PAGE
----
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Ben sai e conosc veramen
Que vers es so que.l vilas di,
Que nuils hom, qu'es dins son aizi,
Trobe tot so que vai queren,
E s'anc non ac malanansa
No sap que s'es benestansa;
Mas adoncx l'es totz sos deleitz doblatz
Quan sap l'aize salvatge,
E n'ama mais tot so dins son estatge.

Mas d'ome.m meravill fortmen,
Que sap mals e bes autressi
E sap com va.l cars al moli,
E pot viure onradamen,
Com pot far tan gran enfansa
Que suefra tal malestansa
Que an per mar; mas als dezamparatz,
Que non an peins ni gatge,
Lais tot aquo, e fas autre viatge.

Que.ill mermes . . . . son cozen
El anar: d'autrui o de si
A gran regart ser e mati
Em poder d'aigua e de ven,
. . . . . . . . . . . . . . . . . . . .
Et es tot jorn en balansa,
Et a.i vestirs rovillos e moillatz,
E gens d'avol linhatge
Dir l'aun enueg e faraun li outratge.

E qui mal tra e peitz aten
Ja de be no.ill fassa hom fi,
Ans ha regart per tot aqui
On vai, ni perte ribamen,
E ja no.ill tengron fiansa
Ni sagramen ni fermansa,
Ans, si podon, li sera.l sieus panatz;
Ges ieu no tenc per sage
Ric c'o persec, ans fai doble folatge.

Qu'ieu pretz mais jazer nutz e gen
Que vestitz josta peleri,
E mais aigua fresca ab bon vi
. . . . . . . . . . . . . . . . . . . .
. . . . . .que ransa,
E mais joia que pezansa,
E bos manjars e palafres assatz
Que bescueitz ab auratge,
E bels ostals mais que port ni ribatge.

Per qu'ieu m'en part, s'anc n'aic talen
De l'anar ni anc abeli,
E qui.s vol, segua aquest traï
E garde levan e ponen;
Qu'ieu am mais estar en Fransa,
On ha mais joi et onransa,
Et ab totz vens ieu penrai vas totz latz
En luec ferm alberguatge,
E cui plaira, segua aquest viatge.

I know well and truly recognise
that there is truth in what the peasant says:
that any man who stays at home
finds everything he seeks abroad,
and if he never suffered unease,
he doesn't know what ease is.
But therefore his pleasure is doubled
when he lodges in a wildly unpleasant manner
and he loves the more what his house contains.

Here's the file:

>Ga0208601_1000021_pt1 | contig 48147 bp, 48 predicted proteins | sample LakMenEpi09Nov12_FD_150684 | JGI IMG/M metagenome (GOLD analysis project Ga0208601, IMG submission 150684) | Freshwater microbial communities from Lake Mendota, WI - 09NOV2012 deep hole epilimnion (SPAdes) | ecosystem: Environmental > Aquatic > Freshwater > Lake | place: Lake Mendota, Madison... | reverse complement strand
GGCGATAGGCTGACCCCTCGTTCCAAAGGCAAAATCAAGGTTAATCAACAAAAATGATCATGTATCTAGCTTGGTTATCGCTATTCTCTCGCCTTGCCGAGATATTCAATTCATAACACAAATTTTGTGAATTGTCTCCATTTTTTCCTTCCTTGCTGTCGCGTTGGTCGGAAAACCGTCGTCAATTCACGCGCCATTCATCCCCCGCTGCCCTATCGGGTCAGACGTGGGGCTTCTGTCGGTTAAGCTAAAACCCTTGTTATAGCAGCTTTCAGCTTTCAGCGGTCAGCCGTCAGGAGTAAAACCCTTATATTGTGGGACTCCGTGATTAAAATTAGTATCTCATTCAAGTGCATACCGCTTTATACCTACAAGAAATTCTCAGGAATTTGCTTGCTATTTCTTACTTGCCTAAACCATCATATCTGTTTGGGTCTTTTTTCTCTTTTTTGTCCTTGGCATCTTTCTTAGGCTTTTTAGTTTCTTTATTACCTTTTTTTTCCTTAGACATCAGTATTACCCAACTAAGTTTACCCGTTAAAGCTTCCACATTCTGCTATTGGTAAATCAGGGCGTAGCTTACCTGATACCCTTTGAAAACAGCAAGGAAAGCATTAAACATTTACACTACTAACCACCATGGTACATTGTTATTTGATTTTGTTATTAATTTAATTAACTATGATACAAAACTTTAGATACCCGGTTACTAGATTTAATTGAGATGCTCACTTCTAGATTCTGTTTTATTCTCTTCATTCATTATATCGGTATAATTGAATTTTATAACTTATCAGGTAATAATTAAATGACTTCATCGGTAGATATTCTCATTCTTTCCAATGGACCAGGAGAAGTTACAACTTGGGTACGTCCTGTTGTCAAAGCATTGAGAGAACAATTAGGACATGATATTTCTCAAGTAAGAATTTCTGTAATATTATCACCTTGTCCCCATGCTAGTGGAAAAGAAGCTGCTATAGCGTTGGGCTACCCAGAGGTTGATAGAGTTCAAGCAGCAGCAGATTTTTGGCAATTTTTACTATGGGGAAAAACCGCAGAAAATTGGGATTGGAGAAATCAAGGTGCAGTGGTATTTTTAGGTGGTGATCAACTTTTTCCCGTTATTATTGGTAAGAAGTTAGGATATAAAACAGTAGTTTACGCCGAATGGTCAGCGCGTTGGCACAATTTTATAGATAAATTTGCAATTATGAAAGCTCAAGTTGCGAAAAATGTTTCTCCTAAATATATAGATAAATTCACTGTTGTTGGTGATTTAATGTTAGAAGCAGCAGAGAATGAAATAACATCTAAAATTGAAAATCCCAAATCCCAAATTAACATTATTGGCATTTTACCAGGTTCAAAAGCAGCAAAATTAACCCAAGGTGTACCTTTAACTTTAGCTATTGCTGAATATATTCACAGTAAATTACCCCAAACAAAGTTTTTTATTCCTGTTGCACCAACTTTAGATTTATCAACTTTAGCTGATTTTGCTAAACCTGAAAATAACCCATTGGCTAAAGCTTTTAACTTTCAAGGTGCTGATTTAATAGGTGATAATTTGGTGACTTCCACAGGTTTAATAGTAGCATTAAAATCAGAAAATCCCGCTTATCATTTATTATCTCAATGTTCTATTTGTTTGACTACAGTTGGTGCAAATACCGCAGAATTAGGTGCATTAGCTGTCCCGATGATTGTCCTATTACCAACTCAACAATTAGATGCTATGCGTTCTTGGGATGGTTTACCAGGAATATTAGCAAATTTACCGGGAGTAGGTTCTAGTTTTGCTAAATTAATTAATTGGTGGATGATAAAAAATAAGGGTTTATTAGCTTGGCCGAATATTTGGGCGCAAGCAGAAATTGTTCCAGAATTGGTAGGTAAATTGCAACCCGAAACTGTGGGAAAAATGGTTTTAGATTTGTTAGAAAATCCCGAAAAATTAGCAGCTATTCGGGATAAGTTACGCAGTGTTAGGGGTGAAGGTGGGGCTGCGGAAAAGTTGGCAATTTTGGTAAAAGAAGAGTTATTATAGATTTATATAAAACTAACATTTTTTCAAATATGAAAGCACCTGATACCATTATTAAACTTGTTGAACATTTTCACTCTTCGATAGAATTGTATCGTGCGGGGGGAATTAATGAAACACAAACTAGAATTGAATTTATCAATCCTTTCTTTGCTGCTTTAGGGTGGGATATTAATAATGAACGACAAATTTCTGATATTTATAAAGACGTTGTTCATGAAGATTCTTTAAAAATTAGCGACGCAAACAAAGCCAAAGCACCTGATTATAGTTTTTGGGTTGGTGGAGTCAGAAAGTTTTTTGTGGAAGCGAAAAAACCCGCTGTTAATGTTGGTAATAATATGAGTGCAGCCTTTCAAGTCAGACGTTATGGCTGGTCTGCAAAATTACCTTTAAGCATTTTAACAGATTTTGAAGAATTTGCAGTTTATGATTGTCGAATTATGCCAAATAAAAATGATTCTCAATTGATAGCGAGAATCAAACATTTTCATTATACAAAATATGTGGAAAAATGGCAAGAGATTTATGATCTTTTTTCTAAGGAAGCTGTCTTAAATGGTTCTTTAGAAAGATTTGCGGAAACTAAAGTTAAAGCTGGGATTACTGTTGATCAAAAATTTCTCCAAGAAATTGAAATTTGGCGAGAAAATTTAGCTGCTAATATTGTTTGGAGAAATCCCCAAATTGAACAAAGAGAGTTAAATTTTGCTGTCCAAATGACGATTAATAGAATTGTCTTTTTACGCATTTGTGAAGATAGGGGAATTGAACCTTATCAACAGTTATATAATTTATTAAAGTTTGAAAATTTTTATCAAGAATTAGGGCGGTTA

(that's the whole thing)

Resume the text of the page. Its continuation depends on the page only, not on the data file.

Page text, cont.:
But I greatly marvel at how a man
who knows bad and good equally well
and knows the way of the world,
and can lead an honourable life,
could act so childishly
as to go through all the discomforts
of crossing the sea. But let the wretched
who have neither pledge nor asset,
have it all: I take a different path.

For . . . . would lessen . . . . his smarting pain
by journeying abroad: either for himself or for others,
he is worried morning, noon and night,
at the behest of sea and wind,
. . . . . . . . . . . . . . . . . . . .
and he is in danger each day,
and his clothes are stained and soaked,
and people of vile descent
annoy and harass him.

And when one fares badly, and expects worse,
don't expect anyone to help him:
instead, he ought to worry wherever
he goes, and the shore is not for him;
towards him people don't keeps to their word,
nor to their vows and pledges;
instead, if they can, the will despoil him of his rights;
I don't consider wise
a rich man who pursues this: rather, he commits a double folly.

For I prefer lying naked in a pleasant place
than clothed and next to a pilgrim,
and fresh water and good wine more
. . . . . . . . . . . . . . . . . . . .
than rancid . . . . . .,
and joy more than worries,
and good food and many a palfrey
more than ship biscuit between tempests,
and fair dwelling more than harbour or shore.

So I renounce, if I ever wished for it,
going on the seas:
let he, who will, follow this way of life
and peer eastwards and westwards [for signs of wind];
for I like more to remain in France,
where one finds more joy and honour,
and whatever wind may blow, I'll take, towards all cardinal points,
lodging on dry land,
and let he, who likes it, make that journey.

Note: of uncertain attribution.